Faulkner County Judge Jim Baker issued a proclamation honoring Chickamauga Indians in the area.
In his proclamation, Baker declared April as Chickamauga Indian Month.
Harold Helton, a local Chickamauga Indian, said he was honored to be recognized as part of this proclamation.
"It means a lot to us, because a lot of people don't realize [our roots in the area]," he said Wednesday.
According to Arkansas Historic Preservation Program records, nearly 800 Chickamauga Indians arrived at the Cadron Settlement in 1834 seeking refuge west of the Mississippi River.
While records show the Trail of Tears began in the 1830s, fear was instilled in many Native Americans long before that — and many were forced to flee what they deemed home prior to that recorded incident.
"[T]he Chickamauga Indians have had to live in hiding since 1809 for fear of being exterminated by their bad brothers (as said by President Thomas Jefferson) who lived East of the Mississippi River," Baker wrote in part in his proclamation, also noting a large number of these people perished after arriving at the Cadron Settlement due to a cholera outbreak.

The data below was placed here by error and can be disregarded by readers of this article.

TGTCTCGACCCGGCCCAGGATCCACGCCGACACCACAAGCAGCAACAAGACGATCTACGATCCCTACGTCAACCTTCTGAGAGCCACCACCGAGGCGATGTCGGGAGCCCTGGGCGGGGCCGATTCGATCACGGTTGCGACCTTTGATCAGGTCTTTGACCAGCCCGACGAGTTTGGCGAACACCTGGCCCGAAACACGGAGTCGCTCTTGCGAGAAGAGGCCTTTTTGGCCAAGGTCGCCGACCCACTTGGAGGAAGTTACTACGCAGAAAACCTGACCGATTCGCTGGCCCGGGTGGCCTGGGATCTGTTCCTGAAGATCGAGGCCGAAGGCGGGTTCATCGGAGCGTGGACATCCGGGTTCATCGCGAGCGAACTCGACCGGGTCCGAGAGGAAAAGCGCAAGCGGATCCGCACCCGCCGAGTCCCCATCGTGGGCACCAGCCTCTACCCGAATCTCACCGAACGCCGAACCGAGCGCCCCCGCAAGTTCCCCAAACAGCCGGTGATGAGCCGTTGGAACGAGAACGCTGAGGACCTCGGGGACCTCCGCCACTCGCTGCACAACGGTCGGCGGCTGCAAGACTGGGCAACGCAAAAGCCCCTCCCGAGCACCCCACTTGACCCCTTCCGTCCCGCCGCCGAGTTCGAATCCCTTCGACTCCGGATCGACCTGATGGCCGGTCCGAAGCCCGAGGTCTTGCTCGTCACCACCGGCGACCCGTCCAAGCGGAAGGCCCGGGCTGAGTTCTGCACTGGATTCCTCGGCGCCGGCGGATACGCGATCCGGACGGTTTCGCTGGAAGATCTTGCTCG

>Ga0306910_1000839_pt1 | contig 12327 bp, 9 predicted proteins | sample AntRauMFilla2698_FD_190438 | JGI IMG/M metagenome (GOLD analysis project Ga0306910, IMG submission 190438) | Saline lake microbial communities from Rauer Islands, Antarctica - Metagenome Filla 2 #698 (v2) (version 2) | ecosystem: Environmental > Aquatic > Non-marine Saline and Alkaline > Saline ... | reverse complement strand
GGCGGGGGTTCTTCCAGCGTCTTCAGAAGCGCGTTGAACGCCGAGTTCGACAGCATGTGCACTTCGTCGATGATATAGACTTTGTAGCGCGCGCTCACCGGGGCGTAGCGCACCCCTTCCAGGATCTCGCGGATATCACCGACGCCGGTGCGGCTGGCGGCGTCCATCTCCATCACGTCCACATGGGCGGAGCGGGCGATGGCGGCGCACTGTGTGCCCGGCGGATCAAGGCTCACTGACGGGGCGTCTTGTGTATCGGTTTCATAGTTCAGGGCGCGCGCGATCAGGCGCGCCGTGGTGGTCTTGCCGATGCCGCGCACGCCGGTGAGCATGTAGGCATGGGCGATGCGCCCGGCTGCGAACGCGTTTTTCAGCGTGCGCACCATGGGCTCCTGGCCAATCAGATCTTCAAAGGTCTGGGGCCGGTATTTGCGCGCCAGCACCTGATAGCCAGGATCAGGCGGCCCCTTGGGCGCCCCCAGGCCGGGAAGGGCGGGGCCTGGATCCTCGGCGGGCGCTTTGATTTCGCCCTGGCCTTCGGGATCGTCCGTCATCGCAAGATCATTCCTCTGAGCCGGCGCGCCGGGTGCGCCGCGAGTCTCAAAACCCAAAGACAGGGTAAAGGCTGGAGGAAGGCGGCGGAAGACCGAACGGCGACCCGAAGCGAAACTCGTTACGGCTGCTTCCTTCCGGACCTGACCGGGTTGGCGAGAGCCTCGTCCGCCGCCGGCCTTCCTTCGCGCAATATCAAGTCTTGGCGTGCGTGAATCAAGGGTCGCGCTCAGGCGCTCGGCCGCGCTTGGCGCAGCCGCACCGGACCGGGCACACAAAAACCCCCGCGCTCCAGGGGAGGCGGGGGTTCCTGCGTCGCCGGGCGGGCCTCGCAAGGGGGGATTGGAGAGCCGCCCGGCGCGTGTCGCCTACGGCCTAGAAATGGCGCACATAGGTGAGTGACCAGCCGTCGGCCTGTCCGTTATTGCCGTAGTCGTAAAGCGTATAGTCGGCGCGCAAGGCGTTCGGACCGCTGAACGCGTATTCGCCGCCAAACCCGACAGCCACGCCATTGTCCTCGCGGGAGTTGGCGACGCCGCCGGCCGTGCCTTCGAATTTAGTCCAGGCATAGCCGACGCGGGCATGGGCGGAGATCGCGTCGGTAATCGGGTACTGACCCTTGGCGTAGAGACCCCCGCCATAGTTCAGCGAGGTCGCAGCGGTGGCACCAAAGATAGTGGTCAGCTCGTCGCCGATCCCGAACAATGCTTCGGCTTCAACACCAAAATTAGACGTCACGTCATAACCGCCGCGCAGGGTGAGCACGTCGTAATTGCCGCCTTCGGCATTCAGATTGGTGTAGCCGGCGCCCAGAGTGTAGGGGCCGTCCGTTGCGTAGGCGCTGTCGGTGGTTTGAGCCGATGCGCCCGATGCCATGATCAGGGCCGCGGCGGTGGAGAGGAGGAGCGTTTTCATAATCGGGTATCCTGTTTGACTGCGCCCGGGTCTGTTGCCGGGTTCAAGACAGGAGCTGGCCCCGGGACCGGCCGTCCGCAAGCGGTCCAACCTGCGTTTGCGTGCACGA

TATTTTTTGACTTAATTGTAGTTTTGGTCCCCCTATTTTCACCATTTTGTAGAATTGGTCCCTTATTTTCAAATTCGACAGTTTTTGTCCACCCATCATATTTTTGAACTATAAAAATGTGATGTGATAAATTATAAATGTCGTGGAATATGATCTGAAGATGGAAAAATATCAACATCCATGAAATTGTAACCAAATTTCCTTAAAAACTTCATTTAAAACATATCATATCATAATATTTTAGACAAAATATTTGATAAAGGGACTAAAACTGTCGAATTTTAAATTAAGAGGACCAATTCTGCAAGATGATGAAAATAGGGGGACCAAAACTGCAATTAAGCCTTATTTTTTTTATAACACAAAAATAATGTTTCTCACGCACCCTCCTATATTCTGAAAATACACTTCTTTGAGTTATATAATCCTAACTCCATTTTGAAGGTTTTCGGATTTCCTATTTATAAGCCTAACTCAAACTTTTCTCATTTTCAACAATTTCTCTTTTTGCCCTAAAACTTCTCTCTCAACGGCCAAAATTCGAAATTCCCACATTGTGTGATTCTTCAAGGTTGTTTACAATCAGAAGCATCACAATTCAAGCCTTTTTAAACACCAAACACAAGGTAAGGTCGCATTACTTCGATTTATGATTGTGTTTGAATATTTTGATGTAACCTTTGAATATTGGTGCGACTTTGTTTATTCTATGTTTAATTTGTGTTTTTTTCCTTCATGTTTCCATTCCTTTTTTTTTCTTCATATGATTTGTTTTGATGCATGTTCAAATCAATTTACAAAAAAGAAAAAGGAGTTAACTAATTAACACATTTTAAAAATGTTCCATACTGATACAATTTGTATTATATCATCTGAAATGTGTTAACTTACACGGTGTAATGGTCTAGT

Baker said the Chickamauga Indians have a rich history in this area, and have "admirably" served Faulkner County since their arrival.
"The Chickamauga Indians have served Faulkner County and the State of Arkansas admirably in elected and appointed positions in government and in the Armed Forces of the United States," the proclamation reads in part. "The Chickamauga Indians are recognized under the Treaty of Hopewell [which was signed] November 28, 1785, and [in] President George Washington's fourth annual address to Congress on November 6, 1792."
Helton said those break-through moments are "very important" to the Chickamauga Indians of Faulkner County.
Baker said the Chickamauga Indians in the area deserved to be recognized and selected April as a month to honor these individuals as he signed an executive proclamation on Monday.
"Therefore be it resolved, by my hand, I, Jim Baker, Faulkner County Judge, do hereby recognize the month of April 2018 as 'Chickamauga Indian Month' to honor the sacrifices made by these aboriginal people of Faulkner County and Arkansas," the proclamation signed on Monday reads.